In response to the question of where new homes should be built, we do not seek to evade our share of the overall burden. We understand why – given the existence of a large primary school and a health centre – the Parish has been designated a Local Centre. At the same time, however, our location at the heart of the AONB severely constrains the scope for further development. Paragraphs 115 and 116 of the National Planning Policy Framework say that “great weight” should be given to conserving landscape and scenic beauty in the AONB, and further state that planning permission should be refused for major developments “except in exceptional circumstances and where it can be demonstrated that they are in the public interest.” This leads us to conclude that any developments in that part of the Parish lying within the AONB (the majority) ought to be small-scale and organic in nature. Our view is reinforced by the 2013 High Court judgement in the case of R (Mevagissey PC) v Cornwall Council, where Mr Justice Hickinbottom held that the Council had erred in law in its interpretation of the relevant paragraphs of the NPPF. We feel it would benefit colleagues to pay close attention to that judgement, in particular to paragraphs 51 and 52, where the judge reasons that even a demonstrable need for the delivery of a significant number of affordable homes does not amount to the “exceptional circumstances” required to set aside the protections offered by the NPPF. From this it should be clear how much less likely is it that a development with fewer mitigating circumstances would pass this test. In our view it is not just likely but inevitable that major developments within the AONB are increasingly going to face legal challenge.
With regard to the specific sites proposed for Stokenham/Chillington, the consultation did not provide enough information to allow locals to understand the rationale for the choice of sites. This more than any other factor impeded proper consideration of the document. There is a already a significant body of local opposition to the proposed development at Green Park Way in Chillington, as will be seen from the numerous and overwhelmingly negative responses to the application for OPP. Chillington has had a significant amount of housing development in the last few years and villagers are unwilling to countenance any further burden until such new community has settled. The mood in Stokenham is more nuanced, with villagers not wholly against development in principle, but the choice of site left them scratching their heads in bemusement, as it had already been considered and dismissed as unsuitable by the Planning Inspectorate. The authors of the plan would have considerably strengthened their case had they bothered to explain this sudden volte-face, especially when there already exists a site, at Holbrook Terrace, which has been identified by the village as suitable, and where plans for a small-scale development with a significant affordable housing component would be likely to raise far less in the way of opposition.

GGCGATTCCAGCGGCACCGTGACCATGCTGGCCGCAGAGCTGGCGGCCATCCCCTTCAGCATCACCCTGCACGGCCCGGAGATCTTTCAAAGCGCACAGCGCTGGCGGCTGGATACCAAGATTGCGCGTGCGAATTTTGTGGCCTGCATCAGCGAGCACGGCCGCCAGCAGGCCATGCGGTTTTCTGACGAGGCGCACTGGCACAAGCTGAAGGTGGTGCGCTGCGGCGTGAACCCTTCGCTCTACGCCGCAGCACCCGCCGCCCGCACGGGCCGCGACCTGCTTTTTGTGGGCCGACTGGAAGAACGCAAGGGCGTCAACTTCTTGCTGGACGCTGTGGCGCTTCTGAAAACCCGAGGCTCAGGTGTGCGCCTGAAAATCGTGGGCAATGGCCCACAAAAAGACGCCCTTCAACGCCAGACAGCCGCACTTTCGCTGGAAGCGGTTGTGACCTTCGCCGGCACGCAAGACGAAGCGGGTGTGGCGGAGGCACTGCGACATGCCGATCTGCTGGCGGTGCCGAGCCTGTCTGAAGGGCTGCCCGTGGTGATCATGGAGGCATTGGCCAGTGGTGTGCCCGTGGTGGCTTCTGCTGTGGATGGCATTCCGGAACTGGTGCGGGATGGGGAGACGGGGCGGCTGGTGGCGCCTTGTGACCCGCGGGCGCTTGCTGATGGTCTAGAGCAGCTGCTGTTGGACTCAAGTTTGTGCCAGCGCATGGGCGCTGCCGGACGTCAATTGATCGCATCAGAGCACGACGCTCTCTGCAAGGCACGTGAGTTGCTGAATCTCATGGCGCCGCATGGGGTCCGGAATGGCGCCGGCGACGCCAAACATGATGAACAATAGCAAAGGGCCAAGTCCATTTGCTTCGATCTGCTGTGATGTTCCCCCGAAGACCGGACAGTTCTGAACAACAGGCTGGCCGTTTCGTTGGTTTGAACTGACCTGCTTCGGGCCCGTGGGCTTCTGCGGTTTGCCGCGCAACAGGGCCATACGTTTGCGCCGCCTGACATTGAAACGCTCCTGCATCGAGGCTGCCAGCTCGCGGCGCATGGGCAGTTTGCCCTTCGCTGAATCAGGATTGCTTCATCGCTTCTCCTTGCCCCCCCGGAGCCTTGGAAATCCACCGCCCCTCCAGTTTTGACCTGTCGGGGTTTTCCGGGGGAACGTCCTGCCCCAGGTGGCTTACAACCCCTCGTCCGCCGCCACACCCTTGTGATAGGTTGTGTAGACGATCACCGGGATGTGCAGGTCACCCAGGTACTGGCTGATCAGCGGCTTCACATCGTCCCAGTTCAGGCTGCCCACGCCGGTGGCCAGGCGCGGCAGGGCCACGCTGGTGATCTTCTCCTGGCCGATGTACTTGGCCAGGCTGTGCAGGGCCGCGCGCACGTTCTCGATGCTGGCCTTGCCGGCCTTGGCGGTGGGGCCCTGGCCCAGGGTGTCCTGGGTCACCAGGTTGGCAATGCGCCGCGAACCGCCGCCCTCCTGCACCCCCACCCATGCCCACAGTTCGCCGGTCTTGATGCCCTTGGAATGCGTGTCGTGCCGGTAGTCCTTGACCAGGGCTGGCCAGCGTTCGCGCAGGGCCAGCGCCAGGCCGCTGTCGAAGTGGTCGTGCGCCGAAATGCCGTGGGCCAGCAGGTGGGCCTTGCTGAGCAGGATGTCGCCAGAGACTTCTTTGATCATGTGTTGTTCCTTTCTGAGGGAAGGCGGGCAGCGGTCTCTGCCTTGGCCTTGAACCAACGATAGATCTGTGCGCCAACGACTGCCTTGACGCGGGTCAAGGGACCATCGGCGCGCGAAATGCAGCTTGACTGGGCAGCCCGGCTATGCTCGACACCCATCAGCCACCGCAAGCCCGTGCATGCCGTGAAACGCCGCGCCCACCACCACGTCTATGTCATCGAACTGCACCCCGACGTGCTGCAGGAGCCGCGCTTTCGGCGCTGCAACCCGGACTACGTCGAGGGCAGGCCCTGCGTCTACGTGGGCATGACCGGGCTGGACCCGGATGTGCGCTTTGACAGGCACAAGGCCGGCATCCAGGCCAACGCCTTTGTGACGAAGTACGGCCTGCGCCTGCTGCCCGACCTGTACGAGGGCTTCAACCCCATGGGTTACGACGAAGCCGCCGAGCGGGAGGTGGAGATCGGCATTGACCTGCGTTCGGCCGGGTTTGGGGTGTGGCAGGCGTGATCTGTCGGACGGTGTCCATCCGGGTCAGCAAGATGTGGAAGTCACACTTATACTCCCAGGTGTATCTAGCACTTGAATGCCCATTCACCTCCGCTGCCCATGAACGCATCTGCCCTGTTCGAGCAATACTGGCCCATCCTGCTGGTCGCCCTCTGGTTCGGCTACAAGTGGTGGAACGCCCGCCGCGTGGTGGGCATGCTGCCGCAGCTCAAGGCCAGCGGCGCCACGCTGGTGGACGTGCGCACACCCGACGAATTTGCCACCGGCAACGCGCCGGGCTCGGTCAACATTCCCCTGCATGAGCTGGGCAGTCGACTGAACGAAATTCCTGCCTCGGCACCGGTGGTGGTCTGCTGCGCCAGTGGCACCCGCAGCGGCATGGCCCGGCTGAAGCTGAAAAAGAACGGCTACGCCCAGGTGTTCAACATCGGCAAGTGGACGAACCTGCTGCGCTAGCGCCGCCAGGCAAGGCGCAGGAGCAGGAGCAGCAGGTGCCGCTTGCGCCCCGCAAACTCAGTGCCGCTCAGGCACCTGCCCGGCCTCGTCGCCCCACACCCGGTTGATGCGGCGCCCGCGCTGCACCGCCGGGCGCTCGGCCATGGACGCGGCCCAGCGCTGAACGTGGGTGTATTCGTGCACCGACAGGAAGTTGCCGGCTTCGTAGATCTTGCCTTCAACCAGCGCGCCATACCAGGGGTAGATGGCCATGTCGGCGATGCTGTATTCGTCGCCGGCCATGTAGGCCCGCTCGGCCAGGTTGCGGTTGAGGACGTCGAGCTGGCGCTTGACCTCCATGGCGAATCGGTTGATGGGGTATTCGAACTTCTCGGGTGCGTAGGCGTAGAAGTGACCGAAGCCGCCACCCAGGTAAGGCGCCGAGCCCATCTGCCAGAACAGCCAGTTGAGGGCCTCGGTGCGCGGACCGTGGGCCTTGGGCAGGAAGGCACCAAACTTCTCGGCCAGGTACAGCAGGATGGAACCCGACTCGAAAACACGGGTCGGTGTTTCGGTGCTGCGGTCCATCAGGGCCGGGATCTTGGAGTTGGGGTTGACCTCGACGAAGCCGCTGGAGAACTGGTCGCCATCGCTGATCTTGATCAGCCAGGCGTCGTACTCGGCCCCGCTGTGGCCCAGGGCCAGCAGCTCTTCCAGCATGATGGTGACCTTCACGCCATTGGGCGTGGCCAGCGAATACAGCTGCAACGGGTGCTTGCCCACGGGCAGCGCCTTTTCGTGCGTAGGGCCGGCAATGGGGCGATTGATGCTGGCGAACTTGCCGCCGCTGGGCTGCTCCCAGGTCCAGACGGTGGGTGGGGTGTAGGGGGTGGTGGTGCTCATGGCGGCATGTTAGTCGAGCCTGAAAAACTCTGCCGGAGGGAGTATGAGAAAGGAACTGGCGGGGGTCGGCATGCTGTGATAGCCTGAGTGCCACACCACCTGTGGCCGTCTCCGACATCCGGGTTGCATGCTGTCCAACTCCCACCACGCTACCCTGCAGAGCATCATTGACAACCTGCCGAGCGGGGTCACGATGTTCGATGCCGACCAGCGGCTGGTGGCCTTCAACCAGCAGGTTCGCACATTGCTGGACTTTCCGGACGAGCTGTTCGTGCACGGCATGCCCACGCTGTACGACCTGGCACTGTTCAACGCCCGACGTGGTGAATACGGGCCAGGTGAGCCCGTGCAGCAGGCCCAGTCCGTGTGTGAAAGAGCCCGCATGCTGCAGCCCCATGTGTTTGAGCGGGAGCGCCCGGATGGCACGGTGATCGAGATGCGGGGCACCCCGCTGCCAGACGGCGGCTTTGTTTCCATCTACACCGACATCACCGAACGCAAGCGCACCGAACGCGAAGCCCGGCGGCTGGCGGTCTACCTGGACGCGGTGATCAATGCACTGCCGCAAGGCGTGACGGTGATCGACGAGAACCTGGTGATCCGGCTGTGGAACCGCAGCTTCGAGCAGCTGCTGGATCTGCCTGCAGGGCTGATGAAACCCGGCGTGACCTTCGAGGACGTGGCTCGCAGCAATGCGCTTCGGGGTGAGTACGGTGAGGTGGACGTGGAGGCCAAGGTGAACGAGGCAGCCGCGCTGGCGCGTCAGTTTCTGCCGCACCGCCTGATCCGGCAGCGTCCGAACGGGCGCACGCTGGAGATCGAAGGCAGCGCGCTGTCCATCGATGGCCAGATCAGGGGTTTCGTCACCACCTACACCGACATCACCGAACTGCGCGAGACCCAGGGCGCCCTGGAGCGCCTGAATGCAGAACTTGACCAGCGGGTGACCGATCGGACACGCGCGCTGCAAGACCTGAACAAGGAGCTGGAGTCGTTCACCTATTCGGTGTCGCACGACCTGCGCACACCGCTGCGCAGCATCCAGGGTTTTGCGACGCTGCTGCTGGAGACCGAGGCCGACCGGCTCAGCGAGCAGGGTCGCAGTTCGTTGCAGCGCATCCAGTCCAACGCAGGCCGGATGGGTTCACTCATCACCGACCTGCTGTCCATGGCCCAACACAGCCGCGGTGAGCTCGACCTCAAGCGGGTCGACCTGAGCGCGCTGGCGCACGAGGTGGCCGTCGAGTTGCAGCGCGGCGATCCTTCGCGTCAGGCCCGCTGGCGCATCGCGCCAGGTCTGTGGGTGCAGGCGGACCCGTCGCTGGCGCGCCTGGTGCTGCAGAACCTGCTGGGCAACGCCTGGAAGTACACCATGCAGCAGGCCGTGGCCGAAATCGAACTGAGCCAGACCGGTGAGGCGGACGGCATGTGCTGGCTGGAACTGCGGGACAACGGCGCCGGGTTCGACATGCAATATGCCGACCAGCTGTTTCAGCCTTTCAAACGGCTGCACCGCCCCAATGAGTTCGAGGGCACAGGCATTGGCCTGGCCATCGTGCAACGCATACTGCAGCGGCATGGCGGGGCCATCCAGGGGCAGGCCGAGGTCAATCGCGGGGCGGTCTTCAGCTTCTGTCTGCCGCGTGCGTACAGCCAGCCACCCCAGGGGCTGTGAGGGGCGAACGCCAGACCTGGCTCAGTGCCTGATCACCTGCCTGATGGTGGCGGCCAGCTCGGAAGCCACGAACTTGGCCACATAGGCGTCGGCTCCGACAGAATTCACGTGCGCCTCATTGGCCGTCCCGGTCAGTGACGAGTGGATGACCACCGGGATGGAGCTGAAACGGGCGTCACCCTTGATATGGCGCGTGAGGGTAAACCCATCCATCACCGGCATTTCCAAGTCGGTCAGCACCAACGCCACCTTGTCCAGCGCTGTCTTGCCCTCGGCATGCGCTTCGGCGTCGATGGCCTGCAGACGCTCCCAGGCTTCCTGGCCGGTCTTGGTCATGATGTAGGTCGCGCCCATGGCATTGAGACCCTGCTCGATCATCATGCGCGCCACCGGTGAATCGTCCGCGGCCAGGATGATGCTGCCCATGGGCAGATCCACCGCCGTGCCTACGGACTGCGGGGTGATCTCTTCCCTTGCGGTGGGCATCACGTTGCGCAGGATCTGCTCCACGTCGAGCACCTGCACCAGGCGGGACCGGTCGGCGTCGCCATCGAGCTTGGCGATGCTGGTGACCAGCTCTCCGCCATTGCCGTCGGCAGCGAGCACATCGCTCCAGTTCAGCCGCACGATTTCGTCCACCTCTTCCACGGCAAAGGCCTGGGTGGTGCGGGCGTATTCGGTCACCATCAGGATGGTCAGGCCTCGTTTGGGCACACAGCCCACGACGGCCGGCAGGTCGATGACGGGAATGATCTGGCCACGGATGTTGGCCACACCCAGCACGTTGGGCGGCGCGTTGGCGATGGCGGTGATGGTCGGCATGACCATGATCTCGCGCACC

It was noted that the assessment failed to allocate any employment sites within the Parish. Not only does this lead us to question the economic viability of providing significant additional housing in such a sensitive area; it also points to the conclusion that further development would be designed to provide homes in the Parish for people whose economic activity is outside the Parish, creating additional traffic pressures and leading to a proliferation of hollowed-out, dormitory-style settlements that fail any reasonable test of sustainability.
In summary, we question the viability of any major development in the Parish in view of the overarching protection offered by the AONB designation. Small-scale developments that address the needs of local communities for affordable housing with ownership covenants would be generally acceptable. We would like to see the AONB designation given full weight in District planning policies in this most sensitive area, under constant threat from coastal erosion and inland development. Finally, we cannot agree that Outline Planning Permission is an appropriate route for sites within the AONB unless the reasons for setting aside the protections offered by paragraphs 115 and 116 of the NPPF are specifically addressed within the grant of permission.
Clerk to Stokenham Parish Council
12 August, 2016